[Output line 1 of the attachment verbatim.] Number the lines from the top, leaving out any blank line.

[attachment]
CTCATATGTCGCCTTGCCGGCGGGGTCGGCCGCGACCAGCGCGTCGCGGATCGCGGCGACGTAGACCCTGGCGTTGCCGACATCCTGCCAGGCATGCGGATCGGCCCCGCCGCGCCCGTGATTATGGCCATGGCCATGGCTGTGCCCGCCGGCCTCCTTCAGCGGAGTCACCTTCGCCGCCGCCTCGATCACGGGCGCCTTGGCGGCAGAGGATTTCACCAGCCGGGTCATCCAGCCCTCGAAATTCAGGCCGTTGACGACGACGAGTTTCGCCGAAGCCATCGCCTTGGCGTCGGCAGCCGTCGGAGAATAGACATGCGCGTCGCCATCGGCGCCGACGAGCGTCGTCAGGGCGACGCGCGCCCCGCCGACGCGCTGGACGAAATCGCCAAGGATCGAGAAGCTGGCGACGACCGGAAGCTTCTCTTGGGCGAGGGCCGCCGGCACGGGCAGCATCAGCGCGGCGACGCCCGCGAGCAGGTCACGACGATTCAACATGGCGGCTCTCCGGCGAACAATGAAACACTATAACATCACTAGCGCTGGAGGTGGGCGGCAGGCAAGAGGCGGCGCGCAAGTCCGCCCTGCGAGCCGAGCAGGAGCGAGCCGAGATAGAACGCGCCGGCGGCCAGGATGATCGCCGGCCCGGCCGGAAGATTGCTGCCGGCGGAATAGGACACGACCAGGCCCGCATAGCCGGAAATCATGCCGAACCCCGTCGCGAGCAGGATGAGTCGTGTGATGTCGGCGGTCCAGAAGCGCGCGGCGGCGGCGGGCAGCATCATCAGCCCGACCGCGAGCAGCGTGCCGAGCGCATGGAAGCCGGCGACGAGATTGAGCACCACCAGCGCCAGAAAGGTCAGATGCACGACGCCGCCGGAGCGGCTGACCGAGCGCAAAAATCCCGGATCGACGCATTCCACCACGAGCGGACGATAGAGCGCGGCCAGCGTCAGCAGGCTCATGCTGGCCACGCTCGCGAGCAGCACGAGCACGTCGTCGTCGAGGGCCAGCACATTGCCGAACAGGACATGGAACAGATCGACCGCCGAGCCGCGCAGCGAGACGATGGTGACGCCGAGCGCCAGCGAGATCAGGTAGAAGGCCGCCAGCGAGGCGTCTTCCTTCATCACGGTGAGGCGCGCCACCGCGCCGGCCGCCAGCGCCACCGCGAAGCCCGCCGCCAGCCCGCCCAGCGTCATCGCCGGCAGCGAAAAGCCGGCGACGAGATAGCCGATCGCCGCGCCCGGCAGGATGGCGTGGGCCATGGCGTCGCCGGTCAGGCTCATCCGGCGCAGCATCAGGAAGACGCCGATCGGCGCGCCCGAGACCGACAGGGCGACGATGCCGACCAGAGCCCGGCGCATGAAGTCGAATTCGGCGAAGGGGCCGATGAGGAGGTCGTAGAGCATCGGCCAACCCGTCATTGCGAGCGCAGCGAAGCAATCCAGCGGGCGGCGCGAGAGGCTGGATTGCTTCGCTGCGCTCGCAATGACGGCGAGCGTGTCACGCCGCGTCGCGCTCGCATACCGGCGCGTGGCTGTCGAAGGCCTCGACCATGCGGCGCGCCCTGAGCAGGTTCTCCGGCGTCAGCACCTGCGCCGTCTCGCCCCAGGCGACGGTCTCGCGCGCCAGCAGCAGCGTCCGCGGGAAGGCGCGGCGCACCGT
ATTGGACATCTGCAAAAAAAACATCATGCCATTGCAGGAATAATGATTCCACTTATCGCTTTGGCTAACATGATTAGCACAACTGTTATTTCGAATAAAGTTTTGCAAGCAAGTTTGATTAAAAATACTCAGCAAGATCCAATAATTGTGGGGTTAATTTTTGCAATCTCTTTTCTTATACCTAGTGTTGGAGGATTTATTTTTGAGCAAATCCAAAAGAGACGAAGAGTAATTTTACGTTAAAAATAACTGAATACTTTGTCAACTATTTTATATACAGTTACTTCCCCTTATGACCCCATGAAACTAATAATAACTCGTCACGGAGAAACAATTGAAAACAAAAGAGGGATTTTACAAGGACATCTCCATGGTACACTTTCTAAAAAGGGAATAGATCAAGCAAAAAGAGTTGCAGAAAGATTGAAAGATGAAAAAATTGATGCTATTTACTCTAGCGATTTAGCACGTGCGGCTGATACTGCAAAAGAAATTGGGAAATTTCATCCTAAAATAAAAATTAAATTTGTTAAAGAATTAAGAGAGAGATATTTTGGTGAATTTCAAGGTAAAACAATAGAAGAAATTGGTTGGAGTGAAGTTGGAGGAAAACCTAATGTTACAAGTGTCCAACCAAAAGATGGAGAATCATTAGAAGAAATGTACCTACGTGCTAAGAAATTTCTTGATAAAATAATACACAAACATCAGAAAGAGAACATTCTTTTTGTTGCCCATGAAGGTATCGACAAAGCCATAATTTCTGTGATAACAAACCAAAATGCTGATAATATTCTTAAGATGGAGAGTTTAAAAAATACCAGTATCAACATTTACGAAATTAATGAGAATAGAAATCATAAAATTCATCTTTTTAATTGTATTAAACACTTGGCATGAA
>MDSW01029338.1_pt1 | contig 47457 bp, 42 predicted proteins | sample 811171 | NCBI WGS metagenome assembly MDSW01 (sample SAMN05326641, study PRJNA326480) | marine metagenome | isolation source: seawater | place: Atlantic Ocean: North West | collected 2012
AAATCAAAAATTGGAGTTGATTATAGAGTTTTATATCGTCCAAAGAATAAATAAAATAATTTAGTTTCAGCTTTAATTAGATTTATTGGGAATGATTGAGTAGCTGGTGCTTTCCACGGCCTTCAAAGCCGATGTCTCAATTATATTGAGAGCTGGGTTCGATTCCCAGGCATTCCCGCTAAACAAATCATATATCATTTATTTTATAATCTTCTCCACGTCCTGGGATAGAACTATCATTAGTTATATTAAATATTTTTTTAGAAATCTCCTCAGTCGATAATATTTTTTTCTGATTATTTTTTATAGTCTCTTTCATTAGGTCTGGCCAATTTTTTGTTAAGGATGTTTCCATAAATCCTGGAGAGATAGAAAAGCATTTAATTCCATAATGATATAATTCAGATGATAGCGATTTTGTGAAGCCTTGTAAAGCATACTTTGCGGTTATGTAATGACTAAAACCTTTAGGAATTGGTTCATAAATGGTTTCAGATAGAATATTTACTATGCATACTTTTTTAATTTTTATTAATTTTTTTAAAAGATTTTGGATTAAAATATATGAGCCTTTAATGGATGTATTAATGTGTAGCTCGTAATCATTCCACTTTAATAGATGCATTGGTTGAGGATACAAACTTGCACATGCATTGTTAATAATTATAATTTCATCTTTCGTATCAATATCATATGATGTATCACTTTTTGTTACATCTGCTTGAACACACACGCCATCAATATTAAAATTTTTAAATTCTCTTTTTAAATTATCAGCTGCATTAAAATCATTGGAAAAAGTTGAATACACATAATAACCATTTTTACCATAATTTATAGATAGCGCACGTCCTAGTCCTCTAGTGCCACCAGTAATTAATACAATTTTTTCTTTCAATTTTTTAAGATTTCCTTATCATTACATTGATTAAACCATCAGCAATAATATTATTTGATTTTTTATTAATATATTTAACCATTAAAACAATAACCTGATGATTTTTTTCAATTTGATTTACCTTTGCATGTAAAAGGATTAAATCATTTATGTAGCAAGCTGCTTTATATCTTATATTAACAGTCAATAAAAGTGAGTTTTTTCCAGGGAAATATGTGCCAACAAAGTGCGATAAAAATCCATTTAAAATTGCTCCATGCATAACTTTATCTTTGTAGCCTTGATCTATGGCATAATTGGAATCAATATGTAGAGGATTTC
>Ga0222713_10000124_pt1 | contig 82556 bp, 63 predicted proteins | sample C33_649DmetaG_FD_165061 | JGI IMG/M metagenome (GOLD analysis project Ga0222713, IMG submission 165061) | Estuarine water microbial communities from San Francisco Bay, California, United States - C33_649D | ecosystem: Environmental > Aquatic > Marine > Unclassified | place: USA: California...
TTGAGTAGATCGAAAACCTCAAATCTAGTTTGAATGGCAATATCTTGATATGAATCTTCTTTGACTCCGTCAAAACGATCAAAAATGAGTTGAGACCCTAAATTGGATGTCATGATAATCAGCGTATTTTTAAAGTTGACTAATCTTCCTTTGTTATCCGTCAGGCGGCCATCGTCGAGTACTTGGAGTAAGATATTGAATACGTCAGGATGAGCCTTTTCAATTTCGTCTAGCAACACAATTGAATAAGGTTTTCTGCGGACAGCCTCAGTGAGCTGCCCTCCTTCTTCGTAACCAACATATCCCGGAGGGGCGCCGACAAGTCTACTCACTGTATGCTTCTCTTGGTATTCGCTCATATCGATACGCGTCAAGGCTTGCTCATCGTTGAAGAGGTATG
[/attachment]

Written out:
CTCATATGTCGCCTTGCCGGCGGGGTCGGCCGCGACCAGCGCGTCGCGGATCGCGGCGACGTAGACCCTGGCGTTGCCGACATCCTGCCAGGCATGCGGATCGGCCCCGCCGCGCCCGTGATTATGGCCATGGCCATGGCTGTGCCCGCCGGCCTCCTTCAGCGGAGTCACCTTCGCCGCCGCCTCGATCACGGGCGCCTTGGCGGCAGAGGATTTCACCAGCCGGGTCATCCAGCCCTCGAAATTCAGGCCGTTGACGACGACGAGTTTCGCCGAAGCCATCGCCTTGGCGTCGGCAGCCGTCGGAGAATAGACATGCGCGTCGCCATCGGCGCCGACGAGCGTCGTCAGGGCGACGCGCGCCCCGCCGACGCGCTGGACGAAATCGCCAAGGATCGAGAAGCTGGCGACGACCGGAAGCTTCTCTTGGGCGAGGGCCGCCGGCACGGGCAGCATCAGCGCGGCGACGCCCGCGAGCAGGTCACGACGATTCAACATGGCGGCTCTCCGGCGAACAATGAAACACTATAACATCACTAGCGCTGGAGGTGGGCGGCAGGCAAGAGGCGGCGCGCAAGTCCGCCCTGCGAGCCGAGCAGGAGCGAGCCGAGATAGAACGCGCCGGCGGCCAGGATGATCGCCGGCCCGGCCGGAAGATTGCTGCCGGCGGAATAGGACACGACCAGGCCCGCATAGCCGGAAATCATGCCGAACCCCGTCGCGAGCAGGATGAGTCGTGTGATGTCGGCGGTCCAGAAGCGCGCGGCGGCGGCGGGCAGCATCATCAGCCCGACCGCGAGCAGCGTGCCGAGCGCATGGAAGCCGGCGACGAGATTGAGCACCACCAGCGCCAGAAAGGTCAGATGCACGACGCCGCCGGAGCGGCTGACCGAGCGCAAAAATCCCGGATCGACGCATTCCACCACGAGCGGACGATAGAGCGCGGCCAGCGTCAGCAGGCTCATGCTGGCCACGCTCGCGAGCAGCACGAGCACGTCGTCGTCGAGGGCCAGCACATTGCCGAACAGGACATGGAACAGATCGACCGCCGAGCCGCGCAGCGAGACGATGGTGACGCCGAGCGCCAGCGAGATCAGGTAGAAGGCCGCCAGCGAGGCGTCTTCCTTCATCACGGTGAGGCGCGCCACCGCGCCGGCCGCCAGCGCCACCGCGAAGCCCGCCGCCAGCCCGCCCAGCGTCATCGCCGGCAGCGAAAAGCCGGCGACGAGATAGCCGATCGCCGCGCCCGGCAGGATGGCGTGGGCCATGGCGTCGCCGGTCAGGCTCATCCGGCGCAGCATCAGGAAGACGCCGATCGGCGCGCCCGAGACCGACAGGGCGACGATGCCGACCAGAGCCCGGCGCATGAAGTCGAATTCGGCGAAGGGGCCGATGAGGAGGTCGTAGAGCATCGGCCAACCCGTCATTGCGAGCGCAGCGAAGCAATCCAGCGGGCGGCGCGAGAGGCTGGATTGCTTCGCTGCGCTCGCAATGACGGCGAGCGTGTCACGCCGCGTCGCGCTCGCATACCGGCGCGTGGCTGTCGAAGGCCTCGACCATGCGGCGCGCCCTGAGCAGGTTCTCCGGCGTCAGCACCTGCGCCGTCTCGCCCCAGGCGACGGTCTCGCGCGCCAGCAGCAGCGTCCGCGGGAAGGCGCGGCGCACCGT